An elaborately rendered ceramic figure that was handed over to Mexican authorities in Los Angeles on 1 February Mexico Ministry of Culture
Anthropomorphic ceramic figures, necklace beads, vessels and more archaeological objects were turned over to Mexican authorities, including the country’s visiting secretary of foreign affairs, Alicia Bárcena Ibarra, during a ceremony this month at Mexico’s consulate in Los Angeles. The artefacts, 30 in total, included pieces in Mayan and Mixtec styles, some dating from as early as the Classic Mesoamerican period (0CE-650CE).
“We are really calling this process by a different name: as of a couple of weeks ago, we don’t call it repatriation, we call it rematriation because they are going to return to mother earth, to their mother communities,” Ibarra said during the ceremony.
Mexico's Secretary of Foreign Affairs Alicia Bárcena Ibarra (centre) and other officials during a "rematriation" ceremony at the Mexican consulate in Los Angeles on 1 February Mexico Ministry of Culture
Analysis by Mexico’s Ministry of Culture and its National Institute of Anthropology and History (INAH) determined that the objects were of historical value to the country. How they had come into Mexican authorities’ possession—whether through seizure by law enforcement, voluntary return by public or private collectors, or some other means—was not divulged by INAH, the Ministry of Culture or the Secretary of Foreign Affairs. Mexico’s consulate in Los Angeles has been particularly active in securing the return of archaeological objects; to date, during president Andrés Manuel López Obrador’s tenure, it has secured the return of 117 archaeological objects.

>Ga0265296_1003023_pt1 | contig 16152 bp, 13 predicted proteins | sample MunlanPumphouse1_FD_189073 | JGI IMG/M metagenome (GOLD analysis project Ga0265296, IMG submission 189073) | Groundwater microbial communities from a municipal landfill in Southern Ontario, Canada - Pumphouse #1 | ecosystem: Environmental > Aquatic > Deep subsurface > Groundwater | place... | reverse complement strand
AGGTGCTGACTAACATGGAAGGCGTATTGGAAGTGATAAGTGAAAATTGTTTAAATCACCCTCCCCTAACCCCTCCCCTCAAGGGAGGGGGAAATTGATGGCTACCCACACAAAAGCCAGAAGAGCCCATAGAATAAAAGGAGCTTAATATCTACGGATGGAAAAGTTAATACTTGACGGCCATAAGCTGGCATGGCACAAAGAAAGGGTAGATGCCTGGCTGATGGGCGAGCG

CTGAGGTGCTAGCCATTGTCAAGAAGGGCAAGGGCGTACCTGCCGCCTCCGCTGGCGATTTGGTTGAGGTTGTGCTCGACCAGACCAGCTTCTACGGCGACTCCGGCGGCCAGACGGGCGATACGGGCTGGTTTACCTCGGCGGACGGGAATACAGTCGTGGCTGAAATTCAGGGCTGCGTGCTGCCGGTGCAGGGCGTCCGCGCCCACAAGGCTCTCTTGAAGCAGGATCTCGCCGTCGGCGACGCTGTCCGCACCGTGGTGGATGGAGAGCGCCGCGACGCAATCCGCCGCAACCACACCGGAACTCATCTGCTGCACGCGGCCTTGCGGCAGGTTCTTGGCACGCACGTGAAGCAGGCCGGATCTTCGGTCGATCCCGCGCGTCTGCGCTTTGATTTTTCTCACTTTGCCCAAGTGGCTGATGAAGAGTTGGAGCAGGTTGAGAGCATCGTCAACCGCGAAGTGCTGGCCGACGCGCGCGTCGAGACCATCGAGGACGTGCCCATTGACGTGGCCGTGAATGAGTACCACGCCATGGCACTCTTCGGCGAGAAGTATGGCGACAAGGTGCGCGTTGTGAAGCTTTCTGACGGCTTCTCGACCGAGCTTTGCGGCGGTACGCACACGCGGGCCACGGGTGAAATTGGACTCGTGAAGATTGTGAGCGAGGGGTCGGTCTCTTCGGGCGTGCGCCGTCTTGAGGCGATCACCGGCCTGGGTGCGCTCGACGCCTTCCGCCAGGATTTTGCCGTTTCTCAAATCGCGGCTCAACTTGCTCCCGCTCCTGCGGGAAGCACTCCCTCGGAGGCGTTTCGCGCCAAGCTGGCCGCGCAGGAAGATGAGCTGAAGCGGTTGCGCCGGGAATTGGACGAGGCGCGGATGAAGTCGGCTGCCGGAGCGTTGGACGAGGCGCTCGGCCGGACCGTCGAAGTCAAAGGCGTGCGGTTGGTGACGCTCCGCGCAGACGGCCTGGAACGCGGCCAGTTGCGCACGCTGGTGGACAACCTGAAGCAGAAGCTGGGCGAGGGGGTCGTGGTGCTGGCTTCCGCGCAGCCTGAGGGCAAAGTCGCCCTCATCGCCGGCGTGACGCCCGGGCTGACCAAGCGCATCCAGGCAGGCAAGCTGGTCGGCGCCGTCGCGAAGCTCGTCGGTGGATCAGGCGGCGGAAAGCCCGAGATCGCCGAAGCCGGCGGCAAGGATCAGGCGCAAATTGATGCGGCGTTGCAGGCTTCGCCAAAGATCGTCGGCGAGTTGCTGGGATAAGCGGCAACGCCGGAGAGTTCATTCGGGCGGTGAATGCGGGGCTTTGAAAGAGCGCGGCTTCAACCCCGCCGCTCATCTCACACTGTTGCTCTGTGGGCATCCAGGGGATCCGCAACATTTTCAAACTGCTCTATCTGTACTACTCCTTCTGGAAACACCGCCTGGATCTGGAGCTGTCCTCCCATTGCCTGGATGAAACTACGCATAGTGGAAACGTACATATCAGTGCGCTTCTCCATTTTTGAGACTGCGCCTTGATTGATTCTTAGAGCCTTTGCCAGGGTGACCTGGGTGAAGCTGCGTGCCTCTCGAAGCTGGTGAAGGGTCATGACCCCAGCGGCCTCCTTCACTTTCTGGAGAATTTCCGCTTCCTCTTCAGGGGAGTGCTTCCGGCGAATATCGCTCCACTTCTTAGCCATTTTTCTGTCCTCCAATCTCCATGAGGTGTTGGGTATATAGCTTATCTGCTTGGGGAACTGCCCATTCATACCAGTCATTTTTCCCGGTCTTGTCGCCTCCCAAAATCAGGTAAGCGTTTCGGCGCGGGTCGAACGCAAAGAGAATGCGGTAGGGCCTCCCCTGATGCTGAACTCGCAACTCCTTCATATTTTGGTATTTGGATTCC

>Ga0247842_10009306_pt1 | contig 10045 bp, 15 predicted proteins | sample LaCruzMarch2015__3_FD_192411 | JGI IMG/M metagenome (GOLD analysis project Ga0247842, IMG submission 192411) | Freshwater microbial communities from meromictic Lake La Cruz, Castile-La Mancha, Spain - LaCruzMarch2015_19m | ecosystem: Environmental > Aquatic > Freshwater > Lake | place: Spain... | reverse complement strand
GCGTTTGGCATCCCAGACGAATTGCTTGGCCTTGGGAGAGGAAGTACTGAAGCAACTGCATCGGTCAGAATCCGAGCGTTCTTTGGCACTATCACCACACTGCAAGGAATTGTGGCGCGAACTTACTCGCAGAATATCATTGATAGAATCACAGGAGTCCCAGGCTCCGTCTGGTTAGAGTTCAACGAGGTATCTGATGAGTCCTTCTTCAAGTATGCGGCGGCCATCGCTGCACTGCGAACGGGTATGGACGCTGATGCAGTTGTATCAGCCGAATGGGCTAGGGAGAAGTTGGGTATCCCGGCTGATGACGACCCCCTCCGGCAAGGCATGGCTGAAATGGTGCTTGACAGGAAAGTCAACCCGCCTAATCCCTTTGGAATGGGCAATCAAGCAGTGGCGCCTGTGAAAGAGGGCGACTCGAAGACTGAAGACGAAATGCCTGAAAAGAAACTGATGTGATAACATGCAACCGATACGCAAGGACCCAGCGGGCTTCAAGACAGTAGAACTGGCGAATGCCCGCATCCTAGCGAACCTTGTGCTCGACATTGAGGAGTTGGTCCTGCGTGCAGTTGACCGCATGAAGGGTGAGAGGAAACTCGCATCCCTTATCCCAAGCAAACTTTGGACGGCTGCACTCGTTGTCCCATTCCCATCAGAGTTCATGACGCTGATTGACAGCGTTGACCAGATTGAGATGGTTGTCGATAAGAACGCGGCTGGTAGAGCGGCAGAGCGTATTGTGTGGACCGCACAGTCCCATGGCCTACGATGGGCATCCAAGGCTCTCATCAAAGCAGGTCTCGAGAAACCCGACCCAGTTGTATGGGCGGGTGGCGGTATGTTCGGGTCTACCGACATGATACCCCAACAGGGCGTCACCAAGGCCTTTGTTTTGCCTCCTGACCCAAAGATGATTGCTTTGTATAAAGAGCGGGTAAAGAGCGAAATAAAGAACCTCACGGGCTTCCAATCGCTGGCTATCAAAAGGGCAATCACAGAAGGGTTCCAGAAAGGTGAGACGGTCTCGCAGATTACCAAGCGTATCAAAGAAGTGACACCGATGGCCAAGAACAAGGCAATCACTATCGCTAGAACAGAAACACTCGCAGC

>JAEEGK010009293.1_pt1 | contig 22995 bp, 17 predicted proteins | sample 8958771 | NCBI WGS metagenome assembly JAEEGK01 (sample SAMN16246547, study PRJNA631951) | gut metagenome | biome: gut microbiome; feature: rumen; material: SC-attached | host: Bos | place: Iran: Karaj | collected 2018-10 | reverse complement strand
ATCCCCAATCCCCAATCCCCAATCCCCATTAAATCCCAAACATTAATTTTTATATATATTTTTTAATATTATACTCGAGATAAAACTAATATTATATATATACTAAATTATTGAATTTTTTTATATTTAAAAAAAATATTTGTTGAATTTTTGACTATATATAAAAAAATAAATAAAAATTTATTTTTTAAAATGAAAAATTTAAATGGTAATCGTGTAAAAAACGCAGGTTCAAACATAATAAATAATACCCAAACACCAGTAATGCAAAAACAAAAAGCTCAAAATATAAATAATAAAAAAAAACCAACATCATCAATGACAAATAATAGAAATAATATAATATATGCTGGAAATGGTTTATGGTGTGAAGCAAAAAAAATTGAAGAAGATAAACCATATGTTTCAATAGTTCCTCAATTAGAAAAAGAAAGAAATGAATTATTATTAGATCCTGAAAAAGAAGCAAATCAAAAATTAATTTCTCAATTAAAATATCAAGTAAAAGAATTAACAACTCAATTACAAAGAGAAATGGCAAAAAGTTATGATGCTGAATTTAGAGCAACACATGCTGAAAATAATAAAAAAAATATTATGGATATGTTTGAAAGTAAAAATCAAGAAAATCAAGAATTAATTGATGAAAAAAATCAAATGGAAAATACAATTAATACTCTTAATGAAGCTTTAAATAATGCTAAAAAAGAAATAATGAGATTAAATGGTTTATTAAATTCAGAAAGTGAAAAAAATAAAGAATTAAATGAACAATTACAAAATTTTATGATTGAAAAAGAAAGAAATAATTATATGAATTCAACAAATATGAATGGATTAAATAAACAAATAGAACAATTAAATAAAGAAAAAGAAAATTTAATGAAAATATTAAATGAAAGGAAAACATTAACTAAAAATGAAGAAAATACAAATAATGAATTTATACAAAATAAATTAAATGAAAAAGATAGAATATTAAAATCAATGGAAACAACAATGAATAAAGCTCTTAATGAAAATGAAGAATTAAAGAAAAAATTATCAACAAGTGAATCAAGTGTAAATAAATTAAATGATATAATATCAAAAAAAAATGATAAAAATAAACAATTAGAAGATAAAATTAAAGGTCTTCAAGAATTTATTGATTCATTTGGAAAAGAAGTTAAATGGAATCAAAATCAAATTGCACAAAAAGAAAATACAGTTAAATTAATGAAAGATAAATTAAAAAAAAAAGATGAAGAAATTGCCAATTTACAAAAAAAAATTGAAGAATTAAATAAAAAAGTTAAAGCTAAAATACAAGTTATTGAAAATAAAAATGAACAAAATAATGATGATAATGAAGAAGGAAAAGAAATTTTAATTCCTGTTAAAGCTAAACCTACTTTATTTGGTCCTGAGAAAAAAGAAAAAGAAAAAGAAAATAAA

The Obrador administration’s viral social media campaign #MiPatrimonioNoSeVende ("My Heritage Is Not For Sale"), launched in 2018 to advocate for the recovery of Mexico’s historical assets, has raised awareness of the subject in countries all over the world.
Last September, the San Bernardino County Museum turned over nearly 1,300 pre-Columbian artefacts to Mexico authorities. In August 2023, a Belgian citizen voluntarily returned 20 archaeological goods to Mexico, citing #MiPatriaNoSeVende as her inspiration. And in May 2023, Mexico secured the return of Chalcatzingo’s Monument 9, more popularly known as the “Portal of the Underworld”, back to its rightful home. The 2,500-year-old Olmec monument had long been a priority in the country’s repatriation efforts.